Unwanted Robotexts Are Next Target in FCC Fight Against Spam Messaging

(Bloomberg) -- The U.S. Federal Communications Commission voted Wednesday to clarify that telephone companies may block unwanted text messages in a move the agency said would help prevent spam from polluting the popular service.

The action is a loss for messaging company Twilio Inc. and free speech groups that had asked for more protections for text messages, saying carriers sometimes interfered.

With the vote, the FCC cleared up the the regulatory status of text messages. Supporters of the measure said it strengthens the legal foundation that allows phone companies to cut off unwanted messages.

The agency is “empowering wireless providers to continue taking action against unwanted text messages,” said FCC Chairman Ajit Pai. “We stand with American consumers, not those trying to bombard them with spam or scam robotexts.”

Opponents of the move said carriers already have the ability to block unwanted texts, and might abuse the power to censor speech.

Jessica Rosenworcel, the sole Democratic FCC commissioner, voted against the order.

“Today’s decision offers consumers no new ability to prevent robotexts,” Rosenworcel said. “It simply provides that carriers can block our text messages and censor the very content of the messages themselves. Calling this decision anything else is just doublespeak.”

More: Spam Texts Targeted by FCC as Advocates See Free Speech Trampled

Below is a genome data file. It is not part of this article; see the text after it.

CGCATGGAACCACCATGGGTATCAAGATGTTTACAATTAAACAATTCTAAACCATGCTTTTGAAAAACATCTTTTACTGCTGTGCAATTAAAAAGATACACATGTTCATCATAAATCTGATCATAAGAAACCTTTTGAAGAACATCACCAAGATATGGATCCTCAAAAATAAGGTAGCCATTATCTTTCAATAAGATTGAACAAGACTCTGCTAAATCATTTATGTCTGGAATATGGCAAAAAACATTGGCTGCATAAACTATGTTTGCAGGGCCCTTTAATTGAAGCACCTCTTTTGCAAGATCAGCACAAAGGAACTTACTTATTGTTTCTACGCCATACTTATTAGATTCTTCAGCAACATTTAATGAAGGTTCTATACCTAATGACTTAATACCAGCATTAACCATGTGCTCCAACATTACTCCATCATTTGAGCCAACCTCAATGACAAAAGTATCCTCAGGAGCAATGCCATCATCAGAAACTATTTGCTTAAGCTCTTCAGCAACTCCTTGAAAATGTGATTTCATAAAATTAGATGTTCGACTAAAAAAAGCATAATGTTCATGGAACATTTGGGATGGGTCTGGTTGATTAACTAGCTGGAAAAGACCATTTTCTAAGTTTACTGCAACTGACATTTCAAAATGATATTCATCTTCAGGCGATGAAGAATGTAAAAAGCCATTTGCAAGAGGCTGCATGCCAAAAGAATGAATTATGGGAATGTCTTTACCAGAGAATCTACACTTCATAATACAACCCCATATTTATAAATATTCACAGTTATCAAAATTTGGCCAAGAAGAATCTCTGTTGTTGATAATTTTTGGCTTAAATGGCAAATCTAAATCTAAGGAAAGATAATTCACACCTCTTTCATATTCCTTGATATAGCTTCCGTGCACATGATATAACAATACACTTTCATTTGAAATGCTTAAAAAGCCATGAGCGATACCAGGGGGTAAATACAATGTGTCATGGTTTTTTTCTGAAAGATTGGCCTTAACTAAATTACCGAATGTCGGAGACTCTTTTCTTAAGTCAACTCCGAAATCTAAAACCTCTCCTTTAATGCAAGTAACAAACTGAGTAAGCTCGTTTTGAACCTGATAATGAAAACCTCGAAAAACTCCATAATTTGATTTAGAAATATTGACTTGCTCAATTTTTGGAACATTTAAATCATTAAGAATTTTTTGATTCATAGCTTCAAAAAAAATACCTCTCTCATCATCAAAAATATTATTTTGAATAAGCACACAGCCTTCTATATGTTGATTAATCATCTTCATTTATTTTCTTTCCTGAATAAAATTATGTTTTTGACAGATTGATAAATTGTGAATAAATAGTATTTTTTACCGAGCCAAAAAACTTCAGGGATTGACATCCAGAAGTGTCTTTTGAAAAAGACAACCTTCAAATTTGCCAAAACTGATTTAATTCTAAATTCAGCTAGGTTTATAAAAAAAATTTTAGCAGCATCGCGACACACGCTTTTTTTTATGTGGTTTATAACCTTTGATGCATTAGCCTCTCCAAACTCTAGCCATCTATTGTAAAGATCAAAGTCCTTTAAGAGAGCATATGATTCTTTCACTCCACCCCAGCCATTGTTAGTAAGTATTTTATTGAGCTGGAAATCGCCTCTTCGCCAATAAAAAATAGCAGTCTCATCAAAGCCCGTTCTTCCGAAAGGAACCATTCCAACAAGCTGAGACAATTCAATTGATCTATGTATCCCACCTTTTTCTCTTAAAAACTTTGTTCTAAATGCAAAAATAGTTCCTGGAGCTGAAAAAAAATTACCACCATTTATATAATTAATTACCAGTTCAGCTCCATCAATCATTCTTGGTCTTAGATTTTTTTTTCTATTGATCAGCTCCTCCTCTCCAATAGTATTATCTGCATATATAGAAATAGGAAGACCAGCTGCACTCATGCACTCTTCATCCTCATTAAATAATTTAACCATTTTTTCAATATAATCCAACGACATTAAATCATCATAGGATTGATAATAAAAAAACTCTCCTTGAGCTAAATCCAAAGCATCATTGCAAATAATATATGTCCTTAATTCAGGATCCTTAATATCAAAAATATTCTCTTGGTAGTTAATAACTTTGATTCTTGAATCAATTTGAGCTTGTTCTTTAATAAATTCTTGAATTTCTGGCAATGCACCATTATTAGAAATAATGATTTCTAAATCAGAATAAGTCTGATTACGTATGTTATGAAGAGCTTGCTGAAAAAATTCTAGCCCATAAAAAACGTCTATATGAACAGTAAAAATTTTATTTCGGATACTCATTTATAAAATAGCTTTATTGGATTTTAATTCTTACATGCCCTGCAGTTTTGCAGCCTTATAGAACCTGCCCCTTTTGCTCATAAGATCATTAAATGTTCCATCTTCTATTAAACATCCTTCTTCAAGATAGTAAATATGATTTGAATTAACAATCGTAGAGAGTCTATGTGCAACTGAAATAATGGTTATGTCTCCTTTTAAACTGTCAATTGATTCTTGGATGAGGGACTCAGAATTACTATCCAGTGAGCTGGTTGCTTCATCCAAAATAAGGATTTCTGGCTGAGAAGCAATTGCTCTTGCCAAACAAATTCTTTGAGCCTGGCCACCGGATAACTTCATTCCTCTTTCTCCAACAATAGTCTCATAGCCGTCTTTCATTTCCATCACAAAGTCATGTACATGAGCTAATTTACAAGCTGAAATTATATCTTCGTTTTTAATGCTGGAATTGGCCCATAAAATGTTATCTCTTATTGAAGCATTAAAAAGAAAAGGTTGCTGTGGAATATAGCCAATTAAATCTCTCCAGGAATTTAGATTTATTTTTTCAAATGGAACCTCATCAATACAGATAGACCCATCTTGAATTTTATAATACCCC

Nine Democratic U.S. senators and Vermont’s Bernie Sanders, an independent, in a Dec. 7 letter asked the FCC not to take the step, saying it would let phone companies “block any text message they wish” and charge more to businesses trying to reach clients and consumers.

“This action undermines the public’s right to use text messaging without undue interference from wireless companies,” the policy group Public Knowledge said in a Dec. 5 statement.

Top U.S. carriers backed the plan. “The FCC’s proposal is a big win for consumers,” said Scott Bergmann, senior vice president with the CTIA trade group that represents AT&T Inc. and Verizon Communications Inc. “Today, more than 50 percent of emails are spam, and no one wants their texts to look like their email inbox.”

The spam rate for plain text messages is about 2.8 percent, according to a CTIA estimate.

Wireless providers have blocked messages and imposed content restrictions, Twilio said in its petition to the FCC in 2015. Twilio’s products help corporations including Uber Technologies Inc., and Airbnb Inc. send automated text messages to consumers.

Policy groups sought protection for text messages after Verizon in 2007 rejected a request by Naral Pro-Choice America to sign up members to receive text messages that encourage people to support abortion rights legislation. After protests, Verizon reversed that decision and called it incorrect.

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